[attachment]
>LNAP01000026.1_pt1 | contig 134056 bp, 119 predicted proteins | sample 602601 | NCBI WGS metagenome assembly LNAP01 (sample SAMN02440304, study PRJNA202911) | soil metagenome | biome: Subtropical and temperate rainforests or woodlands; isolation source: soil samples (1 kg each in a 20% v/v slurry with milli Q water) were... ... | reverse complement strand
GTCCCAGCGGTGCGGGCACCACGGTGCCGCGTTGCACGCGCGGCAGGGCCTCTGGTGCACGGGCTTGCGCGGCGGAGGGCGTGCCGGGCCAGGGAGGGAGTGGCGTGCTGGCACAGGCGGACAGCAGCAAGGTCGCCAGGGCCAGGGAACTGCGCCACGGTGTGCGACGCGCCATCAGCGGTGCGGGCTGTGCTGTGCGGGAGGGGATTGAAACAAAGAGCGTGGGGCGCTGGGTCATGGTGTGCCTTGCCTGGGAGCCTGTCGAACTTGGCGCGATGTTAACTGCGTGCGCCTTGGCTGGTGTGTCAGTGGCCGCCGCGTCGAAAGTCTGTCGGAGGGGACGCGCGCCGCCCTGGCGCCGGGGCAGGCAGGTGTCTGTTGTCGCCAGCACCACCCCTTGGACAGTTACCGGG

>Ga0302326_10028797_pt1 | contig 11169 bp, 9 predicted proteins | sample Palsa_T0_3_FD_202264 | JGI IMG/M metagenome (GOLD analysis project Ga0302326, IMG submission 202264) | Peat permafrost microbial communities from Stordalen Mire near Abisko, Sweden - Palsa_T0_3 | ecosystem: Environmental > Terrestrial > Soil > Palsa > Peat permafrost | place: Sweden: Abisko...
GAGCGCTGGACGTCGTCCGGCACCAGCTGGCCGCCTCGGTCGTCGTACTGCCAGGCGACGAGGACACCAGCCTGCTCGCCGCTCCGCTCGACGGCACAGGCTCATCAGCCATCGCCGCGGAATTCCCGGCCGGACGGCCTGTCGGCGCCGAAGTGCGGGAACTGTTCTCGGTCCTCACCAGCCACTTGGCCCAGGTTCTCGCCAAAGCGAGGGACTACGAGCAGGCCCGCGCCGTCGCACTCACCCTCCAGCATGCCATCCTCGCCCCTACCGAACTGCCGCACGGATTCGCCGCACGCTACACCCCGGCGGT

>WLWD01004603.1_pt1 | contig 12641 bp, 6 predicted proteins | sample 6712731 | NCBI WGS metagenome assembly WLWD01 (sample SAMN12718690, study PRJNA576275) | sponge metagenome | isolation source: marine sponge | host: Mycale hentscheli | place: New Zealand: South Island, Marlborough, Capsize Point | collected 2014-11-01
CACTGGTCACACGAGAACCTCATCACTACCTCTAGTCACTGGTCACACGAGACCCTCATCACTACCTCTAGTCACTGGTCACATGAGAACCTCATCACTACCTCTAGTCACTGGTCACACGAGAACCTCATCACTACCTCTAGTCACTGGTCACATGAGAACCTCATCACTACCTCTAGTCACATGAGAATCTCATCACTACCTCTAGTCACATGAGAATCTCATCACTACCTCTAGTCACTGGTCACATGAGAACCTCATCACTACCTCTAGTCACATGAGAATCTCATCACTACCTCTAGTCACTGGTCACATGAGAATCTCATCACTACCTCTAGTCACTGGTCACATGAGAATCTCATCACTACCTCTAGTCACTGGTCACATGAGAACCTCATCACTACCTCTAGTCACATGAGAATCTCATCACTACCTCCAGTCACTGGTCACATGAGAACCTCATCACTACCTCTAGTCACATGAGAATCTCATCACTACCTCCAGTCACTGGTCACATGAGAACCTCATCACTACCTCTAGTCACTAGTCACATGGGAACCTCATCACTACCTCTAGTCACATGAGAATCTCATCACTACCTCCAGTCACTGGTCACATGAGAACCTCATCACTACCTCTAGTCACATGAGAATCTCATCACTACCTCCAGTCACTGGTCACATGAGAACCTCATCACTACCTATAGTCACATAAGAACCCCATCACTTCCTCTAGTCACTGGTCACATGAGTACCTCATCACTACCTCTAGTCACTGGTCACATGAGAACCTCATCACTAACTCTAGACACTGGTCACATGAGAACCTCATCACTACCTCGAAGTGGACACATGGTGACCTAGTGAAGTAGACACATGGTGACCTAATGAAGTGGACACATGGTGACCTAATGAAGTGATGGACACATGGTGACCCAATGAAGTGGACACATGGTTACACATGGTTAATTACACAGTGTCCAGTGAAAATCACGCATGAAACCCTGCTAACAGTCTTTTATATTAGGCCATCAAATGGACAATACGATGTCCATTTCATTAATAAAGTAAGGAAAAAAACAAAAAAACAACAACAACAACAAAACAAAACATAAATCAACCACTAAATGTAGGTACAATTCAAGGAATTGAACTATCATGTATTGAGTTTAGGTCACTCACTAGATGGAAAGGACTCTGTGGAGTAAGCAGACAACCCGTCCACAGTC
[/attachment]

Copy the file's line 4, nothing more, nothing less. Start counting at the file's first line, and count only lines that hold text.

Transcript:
GAGCGCTGGACGTCGTCCGGCACCAGCTGGCCGCCTCGGTCGTCGTACTGCCAGGCGACGAGGACACCAGCCTGCTCGCCGCTCCGCTCGACGGCACAGGCTCATCAGCCATCGCCGCGGAATTCCCGGCCGGACGGCCTGTCGGCGCCGAAGTGCGGGAACTGTTCTCGGTCCTCACCAGCCACTTGGCCCAGGTTCTCGCCAAAGCGAGGGACTACGAGCAGGCCCGCGCCGTCGCACTCACCCTCCAGCATGCCATCCTCGCCCCTACCGAACTGCCGCACGGATTCGCCGCACGCTACACCCCGGCGGT